Susan M. Gordon spent 31 years as a U.S. intelligence officer and was the principal deputy director of national intelligence from 2017 to 2019.

As you read this, foreign adversaries and competitors are actively seeking to manipulate the outcome of our elections.

There is zero doubt about this.

But the elections are the battlefield, not the war. The objective of these attacks varies by actor; in aggregate their intent is to disrupt our institutions, erode our internal and external power base, and undermine the most fundamental strength of our nation — our belief in ourselves and our system of government.

Let’s stop helping them.

We — the government, business leaders, and most importantly, individual citizens — must be better educated about the threats we are facing. When we turn on ourselves rather than seek accountability, when we tear down our own institutions rather than insist on better performance, and when we turn real social issues into divisive rhetoric rather than work for change, we are doing exactly what our rivals hope.

Until we understand the intent of our adversaries and shine a light on their activities as part of a concerted effort to defeat them, foreign governments will continue to use the digital public square — and our elections — as the vehicle to sow instability among us in order to further their nefarious intentions.

The threats are known. The three major actors cited by the intelligence community in its recent report of efforts to affect our elections — Russia, China and Iran — each have different intent, approaches and abilities. When the intelligence community reports, for example, that the Russians favor President Trump and the Chinese favor former vice president Joe Biden, it is not about any individual candidate, but about whose policies best serve their interests.

Russia’s intent is to undermine American democracy. During the Cold War, it conducted a global campaign of disinformation and disruption that continues today. The Russians are sophisticated, experienced and relentless, and they now have digital tools to amplify their efforts. That we exposed their activity will not deter them; rather, they will morph their efforts to find new ways to seed our digital systems with doubt and uncertainty.

China’s efforts, by contrast, focus on shaping U.S. policy and exploiting U.S. institutions to its advantage — particularly economic advantage. Its goal is to first exploit, then erode, the United States’ power and standing and increase its own global influence. While not specifically election-focused, its assault on our tech firms’ intellectual property is designed to chip away at our technical lead in the world. And the scope and volume of China’s activity create their own challenges.

Iran’s interests are narrower and more focused on Tehran’s internal priorities: to lessen economic pressure on itself, to impede our ability to build coalitions against it, and to reduce our presence and influence in the Middle East so that it might have more freedom of action.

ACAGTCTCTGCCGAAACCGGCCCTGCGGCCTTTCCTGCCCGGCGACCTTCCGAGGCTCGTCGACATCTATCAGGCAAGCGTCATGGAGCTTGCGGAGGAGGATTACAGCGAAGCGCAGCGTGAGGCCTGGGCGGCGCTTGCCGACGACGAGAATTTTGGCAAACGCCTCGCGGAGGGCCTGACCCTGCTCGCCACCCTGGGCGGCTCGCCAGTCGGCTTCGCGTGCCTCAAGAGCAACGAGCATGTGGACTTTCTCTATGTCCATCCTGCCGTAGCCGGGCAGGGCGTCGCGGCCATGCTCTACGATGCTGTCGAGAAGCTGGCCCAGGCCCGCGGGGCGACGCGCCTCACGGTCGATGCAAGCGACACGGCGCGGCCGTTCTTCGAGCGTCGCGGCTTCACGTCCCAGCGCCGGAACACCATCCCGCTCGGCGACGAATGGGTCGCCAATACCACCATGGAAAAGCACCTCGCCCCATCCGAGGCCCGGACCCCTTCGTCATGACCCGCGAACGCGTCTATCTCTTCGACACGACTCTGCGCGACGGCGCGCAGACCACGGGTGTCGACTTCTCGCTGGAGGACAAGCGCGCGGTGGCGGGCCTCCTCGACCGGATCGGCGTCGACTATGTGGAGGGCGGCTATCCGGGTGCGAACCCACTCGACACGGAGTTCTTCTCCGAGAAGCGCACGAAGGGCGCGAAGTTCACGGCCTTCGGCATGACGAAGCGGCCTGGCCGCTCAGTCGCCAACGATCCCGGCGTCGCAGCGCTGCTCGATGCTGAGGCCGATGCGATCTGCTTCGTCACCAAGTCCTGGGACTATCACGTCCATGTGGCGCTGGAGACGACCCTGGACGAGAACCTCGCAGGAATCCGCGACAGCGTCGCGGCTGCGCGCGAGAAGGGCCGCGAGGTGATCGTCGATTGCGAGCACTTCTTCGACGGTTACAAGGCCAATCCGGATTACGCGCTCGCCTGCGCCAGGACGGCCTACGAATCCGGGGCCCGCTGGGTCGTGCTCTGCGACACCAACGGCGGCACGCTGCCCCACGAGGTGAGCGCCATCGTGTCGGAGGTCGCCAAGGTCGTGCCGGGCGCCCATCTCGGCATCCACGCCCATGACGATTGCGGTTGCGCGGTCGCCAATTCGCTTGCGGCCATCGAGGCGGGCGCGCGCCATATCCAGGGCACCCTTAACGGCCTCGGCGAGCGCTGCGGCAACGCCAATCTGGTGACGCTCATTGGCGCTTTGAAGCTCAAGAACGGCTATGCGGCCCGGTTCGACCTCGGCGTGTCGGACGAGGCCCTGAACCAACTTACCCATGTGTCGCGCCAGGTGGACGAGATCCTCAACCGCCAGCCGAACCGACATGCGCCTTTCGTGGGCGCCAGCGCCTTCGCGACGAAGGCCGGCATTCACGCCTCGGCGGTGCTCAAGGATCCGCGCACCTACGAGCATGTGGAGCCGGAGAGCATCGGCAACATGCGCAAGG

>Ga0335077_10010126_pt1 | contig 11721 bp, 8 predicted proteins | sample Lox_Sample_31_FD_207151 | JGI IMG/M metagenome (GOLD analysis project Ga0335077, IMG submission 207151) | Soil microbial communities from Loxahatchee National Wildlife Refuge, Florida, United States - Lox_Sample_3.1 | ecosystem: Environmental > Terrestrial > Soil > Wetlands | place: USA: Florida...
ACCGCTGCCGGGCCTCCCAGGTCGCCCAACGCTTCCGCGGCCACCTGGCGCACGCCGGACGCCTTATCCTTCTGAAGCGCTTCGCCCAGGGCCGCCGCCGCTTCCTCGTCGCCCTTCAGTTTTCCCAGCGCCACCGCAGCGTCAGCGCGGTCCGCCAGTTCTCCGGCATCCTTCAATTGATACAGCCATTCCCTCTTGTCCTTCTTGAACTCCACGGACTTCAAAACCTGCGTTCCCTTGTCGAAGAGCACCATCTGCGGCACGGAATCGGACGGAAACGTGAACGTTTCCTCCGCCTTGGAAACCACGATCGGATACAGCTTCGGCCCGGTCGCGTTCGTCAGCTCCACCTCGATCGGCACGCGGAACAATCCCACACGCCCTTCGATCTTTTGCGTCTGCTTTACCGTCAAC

Though foreign actors have been trying to advance their interests and manipulate our decision-making forever, the digital world we now live in — and its lack of clear governance — exacerbates the threat and amplifies the effect in some unexpected ways. Digital attacks allow a reach, speed, stealth and volume of action that is difficult to achieve in the physical world. Moreover, the effect of any single message in the digital public space can spread so quickly and amplified to the point that it becomes difficult to distinguish truth from lies. And even when inauthentic activity is detected quickly, whose responsibility is it to counter?

Fortunately, our election infrastructure is better organized to both detect and protect from attack than it was in 2016 or 2018. Public information sharing (which must continue), integration of security efforts across agencies and proactive countermeasures have all improved our defensive posture. And the private sector has awakened to how adversaries use its platforms to influence our thinking and to sow distrust and division. Business leaders are starting to invest in ensuring the authenticity and credibility of users and the information that their companies circulate so freely.

Nonetheless, we continue to help our rivals. Maddeningly, the national conversation around election security has turned vitriolic, diversionary and unhelpful, and we are doing our enemies’ work for them. When intelligence assessments are described as biased, when federal institutions are decried as inept or corrupt, when vague fears of widespread tampering with our physical election infrastructure are advanced, and when disagreement over policy and approach turns to accusation of illegitimacy, our enemies’ destructive goals are advanced as we busily attack ourselves.

So despite important gains, we have things to do as a country to thwart those who would corrupt our most fundamental privileges — the right to vote and to express ideas freely. Our leaders, our federal government and Congress, our states and localities, our private sector and our citizens all have roles to play in defending against the grave, persistent threat we face.

We need to keep exposing adversaries’ actions and intent, organize defenses at every level, pursue effective deterrence, commit sufficient funds so no one has to sacrifice security, recognize responsibility that comes with capability, and be discerning about the pedigree of the information we receive.

And most of all, don’t believe that our system is so broken that it can’t work. That’s exactly what our rivals want. Instead, let’s work to make our system and our actions be worthy of our ideals.

Watch Opinions videos:

Historian Carol Anderson traces the evolution of voter suppression tactics — from poll taxes to poll closures — and argues they are all rooted in White rage. (The Washington Post)

Read more: